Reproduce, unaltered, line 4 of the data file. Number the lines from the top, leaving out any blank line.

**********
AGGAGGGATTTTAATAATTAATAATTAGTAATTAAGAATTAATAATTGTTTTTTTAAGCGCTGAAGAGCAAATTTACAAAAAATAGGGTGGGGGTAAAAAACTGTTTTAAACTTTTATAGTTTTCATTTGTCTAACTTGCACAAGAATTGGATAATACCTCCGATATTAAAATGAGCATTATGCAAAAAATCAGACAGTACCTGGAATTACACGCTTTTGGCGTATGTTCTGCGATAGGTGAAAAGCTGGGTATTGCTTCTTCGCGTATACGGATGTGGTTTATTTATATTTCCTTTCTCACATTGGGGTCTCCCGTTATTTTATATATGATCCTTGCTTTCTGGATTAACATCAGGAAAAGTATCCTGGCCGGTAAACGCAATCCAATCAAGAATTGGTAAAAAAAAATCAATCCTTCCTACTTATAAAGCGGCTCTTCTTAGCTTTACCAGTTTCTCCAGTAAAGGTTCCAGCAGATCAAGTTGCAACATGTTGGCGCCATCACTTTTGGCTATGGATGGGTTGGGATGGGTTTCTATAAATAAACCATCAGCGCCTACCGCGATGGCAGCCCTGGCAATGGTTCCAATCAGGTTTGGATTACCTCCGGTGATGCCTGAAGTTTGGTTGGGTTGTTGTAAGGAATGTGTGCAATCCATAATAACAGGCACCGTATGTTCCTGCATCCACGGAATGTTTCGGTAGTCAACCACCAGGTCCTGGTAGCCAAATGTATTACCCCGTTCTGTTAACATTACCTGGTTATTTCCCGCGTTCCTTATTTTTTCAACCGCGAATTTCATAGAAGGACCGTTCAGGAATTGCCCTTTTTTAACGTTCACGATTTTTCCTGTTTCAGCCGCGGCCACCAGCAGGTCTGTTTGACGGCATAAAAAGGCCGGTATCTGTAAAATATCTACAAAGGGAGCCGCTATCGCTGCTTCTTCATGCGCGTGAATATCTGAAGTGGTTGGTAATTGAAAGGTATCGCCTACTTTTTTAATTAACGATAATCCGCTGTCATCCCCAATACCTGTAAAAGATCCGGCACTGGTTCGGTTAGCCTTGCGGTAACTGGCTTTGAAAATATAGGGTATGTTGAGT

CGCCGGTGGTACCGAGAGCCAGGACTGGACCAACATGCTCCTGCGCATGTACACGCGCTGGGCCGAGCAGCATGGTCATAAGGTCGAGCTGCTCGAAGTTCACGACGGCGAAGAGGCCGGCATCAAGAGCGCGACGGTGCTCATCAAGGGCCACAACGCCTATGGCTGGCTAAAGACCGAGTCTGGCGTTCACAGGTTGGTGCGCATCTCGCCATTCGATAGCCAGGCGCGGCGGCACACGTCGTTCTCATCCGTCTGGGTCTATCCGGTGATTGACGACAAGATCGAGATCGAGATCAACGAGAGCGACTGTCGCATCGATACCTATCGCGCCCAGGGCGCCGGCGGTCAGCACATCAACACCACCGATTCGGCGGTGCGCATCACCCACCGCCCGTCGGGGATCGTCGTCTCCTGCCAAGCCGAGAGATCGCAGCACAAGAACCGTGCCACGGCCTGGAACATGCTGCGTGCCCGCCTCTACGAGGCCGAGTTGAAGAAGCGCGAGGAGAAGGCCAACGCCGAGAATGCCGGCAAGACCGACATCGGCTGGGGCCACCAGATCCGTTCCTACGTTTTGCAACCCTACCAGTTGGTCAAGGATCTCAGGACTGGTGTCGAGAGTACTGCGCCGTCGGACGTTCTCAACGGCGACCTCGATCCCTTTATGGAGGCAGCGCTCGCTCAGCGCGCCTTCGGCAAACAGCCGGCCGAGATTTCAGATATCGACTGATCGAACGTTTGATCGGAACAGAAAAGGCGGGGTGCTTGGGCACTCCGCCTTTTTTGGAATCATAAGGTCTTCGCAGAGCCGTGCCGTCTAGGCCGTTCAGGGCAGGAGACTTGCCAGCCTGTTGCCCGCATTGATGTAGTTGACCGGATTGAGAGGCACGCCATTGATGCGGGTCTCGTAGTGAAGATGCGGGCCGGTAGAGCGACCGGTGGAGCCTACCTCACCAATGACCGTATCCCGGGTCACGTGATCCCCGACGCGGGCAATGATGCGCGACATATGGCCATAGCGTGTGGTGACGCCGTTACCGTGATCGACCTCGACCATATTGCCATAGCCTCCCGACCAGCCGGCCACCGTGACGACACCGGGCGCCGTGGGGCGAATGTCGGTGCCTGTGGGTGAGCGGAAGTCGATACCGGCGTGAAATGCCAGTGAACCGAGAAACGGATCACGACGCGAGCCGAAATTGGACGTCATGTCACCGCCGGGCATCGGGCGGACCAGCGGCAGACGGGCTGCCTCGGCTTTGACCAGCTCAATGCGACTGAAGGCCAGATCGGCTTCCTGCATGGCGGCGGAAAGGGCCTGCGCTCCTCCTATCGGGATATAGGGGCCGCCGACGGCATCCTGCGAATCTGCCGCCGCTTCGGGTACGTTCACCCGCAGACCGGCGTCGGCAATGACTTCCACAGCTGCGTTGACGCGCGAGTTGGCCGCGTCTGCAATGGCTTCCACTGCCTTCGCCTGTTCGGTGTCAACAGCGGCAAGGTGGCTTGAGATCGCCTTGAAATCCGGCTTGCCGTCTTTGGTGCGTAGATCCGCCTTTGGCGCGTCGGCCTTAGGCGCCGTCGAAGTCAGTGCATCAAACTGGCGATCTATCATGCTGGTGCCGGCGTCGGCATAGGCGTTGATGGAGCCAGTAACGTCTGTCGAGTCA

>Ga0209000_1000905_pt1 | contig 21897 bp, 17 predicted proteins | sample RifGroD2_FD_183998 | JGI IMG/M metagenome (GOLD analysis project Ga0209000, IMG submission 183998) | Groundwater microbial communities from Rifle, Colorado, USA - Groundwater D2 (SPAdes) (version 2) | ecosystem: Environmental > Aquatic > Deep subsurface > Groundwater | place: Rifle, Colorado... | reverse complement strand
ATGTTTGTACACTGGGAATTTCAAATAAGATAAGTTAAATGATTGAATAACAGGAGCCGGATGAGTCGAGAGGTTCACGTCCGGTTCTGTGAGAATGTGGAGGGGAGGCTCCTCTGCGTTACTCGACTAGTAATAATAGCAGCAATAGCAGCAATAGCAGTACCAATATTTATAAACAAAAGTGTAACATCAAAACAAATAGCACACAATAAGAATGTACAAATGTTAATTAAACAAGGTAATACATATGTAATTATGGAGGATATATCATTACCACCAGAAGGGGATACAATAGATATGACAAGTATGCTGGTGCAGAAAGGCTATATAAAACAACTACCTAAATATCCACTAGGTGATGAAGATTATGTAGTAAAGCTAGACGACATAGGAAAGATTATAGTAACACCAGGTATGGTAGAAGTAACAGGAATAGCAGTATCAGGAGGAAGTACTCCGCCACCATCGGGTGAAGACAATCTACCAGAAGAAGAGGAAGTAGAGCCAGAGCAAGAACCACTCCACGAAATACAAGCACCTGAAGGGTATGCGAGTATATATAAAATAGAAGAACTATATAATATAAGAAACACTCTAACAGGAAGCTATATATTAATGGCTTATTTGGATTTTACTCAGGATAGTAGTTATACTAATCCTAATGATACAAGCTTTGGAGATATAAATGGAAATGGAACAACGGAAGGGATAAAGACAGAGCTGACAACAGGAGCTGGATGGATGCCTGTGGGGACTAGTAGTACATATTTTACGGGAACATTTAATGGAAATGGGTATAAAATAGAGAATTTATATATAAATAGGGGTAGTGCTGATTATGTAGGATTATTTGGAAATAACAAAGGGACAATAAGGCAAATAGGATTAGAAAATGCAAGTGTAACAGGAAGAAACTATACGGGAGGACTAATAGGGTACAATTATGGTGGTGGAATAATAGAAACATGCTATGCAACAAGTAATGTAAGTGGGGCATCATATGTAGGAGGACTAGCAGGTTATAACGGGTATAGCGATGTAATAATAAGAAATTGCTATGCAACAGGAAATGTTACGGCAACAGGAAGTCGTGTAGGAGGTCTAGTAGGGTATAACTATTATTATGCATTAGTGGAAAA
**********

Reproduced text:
ATGTTTGTACACTGGGAATTTCAAATAAGATAAGTTAAATGATTGAATAACAGGAGCCGGATGAGTCGAGAGGTTCACGTCCGGTTCTGTGAGAATGTGGAGGGGAGGCTCCTCTGCGTTACTCGACTAGTAATAATAGCAGCAATAGCAGCAATAGCAGTACCAATATTTATAAACAAAAGTGTAACATCAAAACAAATAGCACACAATAAGAATGTACAAATGTTAATTAAACAAGGTAATACATATGTAATTATGGAGGATATATCATTACCACCAGAAGGGGATACAATAGATATGACAAGTATGCTGGTGCAGAAAGGCTATATAAAACAACTACCTAAATATCCACTAGGTGATGAAGATTATGTAGTAAAGCTAGACGACATAGGAAAGATTATAGTAACACCAGGTATGGTAGAAGTAACAGGAATAGCAGTATCAGGAGGAAGTACTCCGCCACCATCGGGTGAAGACAATCTACCAGAAGAAGAGGAAGTAGAGCCAGAGCAAGAACCACTCCACGAAATACAAGCACCTGAAGGGTATGCGAGTATATATAAAATAGAAGAACTATATAATATAAGAAACACTCTAACAGGAAGCTATATATTAATGGCTTATTTGGATTTTACTCAGGATAGTAGTTATACTAATCCTAATGATACAAGCTTTGGAGATATAAATGGAAATGGAACAACGGAAGGGATAAAGACAGAGCTGACAACAGGAGCTGGATGGATGCCTGTGGGGACTAGTAGTACATATTTTACGGGAACATTTAATGGAAATGGGTATAAAATAGAGAATTTATATATAAATAGGGGTAGTGCTGATTATGTAGGATTATTTGGAAATAACAAAGGGACAATAAGGCAAATAGGATTAGAAAATGCAAGTGTAACAGGAAGAAACTATACGGGAGGACTAATAGGGTACAATTATGGTGGTGGAATAATAGAAACATGCTATGCAACAAGTAATGTAAGTGGGGCATCATATGTAGGAGGACTAGCAGGTTATAACGGGTATAGCGATGTAATAATAAGAAATTGCTATGCAACAGGAAATGTTACGGCAACAGGAAGTCGTGTAGGAGGTCTAGTAGGGTATAACTATTATTATGCATTAGTGGAAAA